Few aviation pioneers were as long lived as John Glenn, the astronaut and former senator who passed at 95 years of age in Columbus, Ohio, on Thursday afternoon. He was surrounded by family (including Annie, his wife of 73 years), reports the Columbus Dispatch.
Glenn was a Marine Corps pilot who flew a combined 149 combat missions in World War II and the Korean War, but his achievements beyond Earth’s atmosphere earned him his place in history. In 1962, Glenn became the first American to orbit the earth. In 1998, at 77 years old, he became the oldest person to travel into space, working as part of the crew for the Space Shuttle Discovery.
Popular Science covered Glenn’s orbital exploits from the start. Our June 1962 feature “How to get down from 100 miles up” addressed a basic and terrifying question: How do astronauts return safely to Earth? Glenn seemed humbled by the machinery in place to ensure his safe return. He described the parachute that deployed from his capsule during re-entry as “the prettiest ol’ sight you ever saw in your life.”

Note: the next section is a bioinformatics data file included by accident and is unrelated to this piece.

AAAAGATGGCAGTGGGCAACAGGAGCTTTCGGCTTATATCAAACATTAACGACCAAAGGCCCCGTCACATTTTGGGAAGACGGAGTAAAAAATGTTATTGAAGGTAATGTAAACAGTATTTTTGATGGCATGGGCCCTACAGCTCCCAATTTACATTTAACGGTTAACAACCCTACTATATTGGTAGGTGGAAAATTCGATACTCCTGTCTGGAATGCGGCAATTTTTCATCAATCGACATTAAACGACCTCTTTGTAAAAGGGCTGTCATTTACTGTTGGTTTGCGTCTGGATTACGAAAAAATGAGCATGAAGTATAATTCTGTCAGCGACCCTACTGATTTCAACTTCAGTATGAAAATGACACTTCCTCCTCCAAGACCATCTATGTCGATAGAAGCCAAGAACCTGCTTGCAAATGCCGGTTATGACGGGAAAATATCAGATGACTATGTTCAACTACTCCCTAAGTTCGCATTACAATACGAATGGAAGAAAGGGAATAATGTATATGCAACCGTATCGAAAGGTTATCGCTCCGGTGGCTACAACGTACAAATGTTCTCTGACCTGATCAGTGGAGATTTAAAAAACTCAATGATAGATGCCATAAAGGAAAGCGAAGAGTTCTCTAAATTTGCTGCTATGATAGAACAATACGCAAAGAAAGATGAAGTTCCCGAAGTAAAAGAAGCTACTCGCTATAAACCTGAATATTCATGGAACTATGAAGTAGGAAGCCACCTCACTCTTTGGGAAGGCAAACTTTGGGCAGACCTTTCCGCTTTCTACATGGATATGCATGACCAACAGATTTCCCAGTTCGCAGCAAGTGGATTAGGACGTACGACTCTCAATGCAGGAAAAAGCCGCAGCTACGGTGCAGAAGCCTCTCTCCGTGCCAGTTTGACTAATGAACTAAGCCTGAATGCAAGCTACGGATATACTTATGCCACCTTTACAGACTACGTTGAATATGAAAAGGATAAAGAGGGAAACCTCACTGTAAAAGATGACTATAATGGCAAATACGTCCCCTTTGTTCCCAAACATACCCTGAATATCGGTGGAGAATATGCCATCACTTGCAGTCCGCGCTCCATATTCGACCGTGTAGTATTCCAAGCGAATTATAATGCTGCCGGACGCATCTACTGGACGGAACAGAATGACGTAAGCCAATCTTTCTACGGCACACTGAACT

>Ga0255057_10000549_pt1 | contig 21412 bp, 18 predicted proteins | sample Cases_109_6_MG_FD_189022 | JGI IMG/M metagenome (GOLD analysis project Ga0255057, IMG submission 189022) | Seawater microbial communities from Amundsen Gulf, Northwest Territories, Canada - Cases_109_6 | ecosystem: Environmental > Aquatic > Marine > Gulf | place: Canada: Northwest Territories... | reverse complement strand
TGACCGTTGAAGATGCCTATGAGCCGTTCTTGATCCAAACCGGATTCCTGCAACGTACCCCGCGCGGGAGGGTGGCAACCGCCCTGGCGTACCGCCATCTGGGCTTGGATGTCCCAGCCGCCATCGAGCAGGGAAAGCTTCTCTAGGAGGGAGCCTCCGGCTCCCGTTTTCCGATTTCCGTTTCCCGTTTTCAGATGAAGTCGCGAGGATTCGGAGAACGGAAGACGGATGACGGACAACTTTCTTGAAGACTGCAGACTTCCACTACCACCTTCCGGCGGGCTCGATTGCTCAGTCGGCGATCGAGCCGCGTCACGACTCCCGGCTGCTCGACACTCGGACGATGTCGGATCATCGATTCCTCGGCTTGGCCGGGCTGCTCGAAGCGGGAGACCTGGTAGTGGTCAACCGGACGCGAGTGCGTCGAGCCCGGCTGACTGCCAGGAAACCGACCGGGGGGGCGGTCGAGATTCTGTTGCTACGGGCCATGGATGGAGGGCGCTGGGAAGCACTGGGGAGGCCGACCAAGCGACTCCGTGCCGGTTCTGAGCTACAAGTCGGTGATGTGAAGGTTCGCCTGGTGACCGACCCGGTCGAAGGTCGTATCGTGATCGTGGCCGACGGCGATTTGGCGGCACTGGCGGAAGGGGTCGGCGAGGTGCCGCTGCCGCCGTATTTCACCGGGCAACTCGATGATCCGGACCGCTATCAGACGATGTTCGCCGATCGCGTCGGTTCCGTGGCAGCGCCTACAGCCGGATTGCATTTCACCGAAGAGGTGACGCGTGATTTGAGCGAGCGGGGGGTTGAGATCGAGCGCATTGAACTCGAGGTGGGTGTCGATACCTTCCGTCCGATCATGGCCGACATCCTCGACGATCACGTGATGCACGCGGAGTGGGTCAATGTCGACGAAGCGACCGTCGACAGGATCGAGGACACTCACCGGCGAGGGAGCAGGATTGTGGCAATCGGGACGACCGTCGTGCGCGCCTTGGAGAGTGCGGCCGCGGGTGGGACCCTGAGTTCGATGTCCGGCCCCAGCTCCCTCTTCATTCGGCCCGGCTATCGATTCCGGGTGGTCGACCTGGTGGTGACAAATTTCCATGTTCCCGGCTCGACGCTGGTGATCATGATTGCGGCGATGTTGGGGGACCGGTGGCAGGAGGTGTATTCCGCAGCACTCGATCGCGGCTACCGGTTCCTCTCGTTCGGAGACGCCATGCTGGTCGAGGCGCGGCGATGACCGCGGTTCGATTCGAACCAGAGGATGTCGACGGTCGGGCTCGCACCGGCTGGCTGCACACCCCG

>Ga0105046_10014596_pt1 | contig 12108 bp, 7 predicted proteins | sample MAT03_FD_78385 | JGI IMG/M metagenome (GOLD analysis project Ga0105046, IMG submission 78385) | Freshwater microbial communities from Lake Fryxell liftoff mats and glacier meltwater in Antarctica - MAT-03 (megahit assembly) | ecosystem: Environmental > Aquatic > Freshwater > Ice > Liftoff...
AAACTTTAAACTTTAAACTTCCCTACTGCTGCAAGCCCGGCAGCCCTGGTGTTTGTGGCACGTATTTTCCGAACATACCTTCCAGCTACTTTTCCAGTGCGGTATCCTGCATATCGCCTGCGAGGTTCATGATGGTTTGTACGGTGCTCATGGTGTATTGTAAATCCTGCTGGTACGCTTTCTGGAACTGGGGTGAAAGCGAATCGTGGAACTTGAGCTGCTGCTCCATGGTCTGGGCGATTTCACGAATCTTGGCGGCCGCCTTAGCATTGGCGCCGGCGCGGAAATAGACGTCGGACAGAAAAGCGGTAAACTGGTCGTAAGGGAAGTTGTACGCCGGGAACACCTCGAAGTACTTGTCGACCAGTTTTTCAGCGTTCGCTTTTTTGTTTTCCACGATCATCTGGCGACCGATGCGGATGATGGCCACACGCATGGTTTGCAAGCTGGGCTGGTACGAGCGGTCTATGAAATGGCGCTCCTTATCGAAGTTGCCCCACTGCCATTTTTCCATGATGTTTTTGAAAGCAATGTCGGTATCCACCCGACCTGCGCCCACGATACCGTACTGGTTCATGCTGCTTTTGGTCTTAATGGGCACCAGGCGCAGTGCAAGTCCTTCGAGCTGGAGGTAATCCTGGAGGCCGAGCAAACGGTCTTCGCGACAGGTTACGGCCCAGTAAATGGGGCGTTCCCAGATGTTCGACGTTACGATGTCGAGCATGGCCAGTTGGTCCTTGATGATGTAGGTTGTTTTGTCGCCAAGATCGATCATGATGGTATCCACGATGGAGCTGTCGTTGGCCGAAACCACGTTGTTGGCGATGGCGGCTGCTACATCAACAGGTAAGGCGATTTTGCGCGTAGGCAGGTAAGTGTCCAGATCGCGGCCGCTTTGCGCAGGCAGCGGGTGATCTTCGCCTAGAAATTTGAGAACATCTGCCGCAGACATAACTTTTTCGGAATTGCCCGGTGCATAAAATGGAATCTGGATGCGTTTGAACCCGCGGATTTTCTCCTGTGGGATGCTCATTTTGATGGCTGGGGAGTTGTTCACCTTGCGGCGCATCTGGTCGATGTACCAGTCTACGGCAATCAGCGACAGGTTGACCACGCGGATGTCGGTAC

By January 1963, we were celebrating Glenn’s somewhat-less-memorable firsts: Using a modified left-handed Ansco Autoset camera, he became “the first man to take 35mm pictures in outer space.” He trained with other astronauts to study the stars as a guide for a moon journey, though Glenn retired from NASA before the Apollo missions.
In “The Right Stuff — Again,” Popular Science looked at Glenn’s preparation for his record-breaking time aboard the shuttle Discovery. From that story:
In the decades between his historic spaceflights, Glenn served four terms as a United States Senator for Ohio. He championed and authored the Nuclear Non-Proliferation Act of 1978 an ambitious, if imperfect, attempt to both discourage nuclear weapons development and manage the international flow of nuclear materials. He was also a strong proponent of stealth technology, specifically the stealthy B-2 bomber.
Still, it is space that defines Glenn’s legacy. Below is Earth as Glenn saw it in 1962, from orbit, using a simple 35mm camera. Godspeed, Glenn.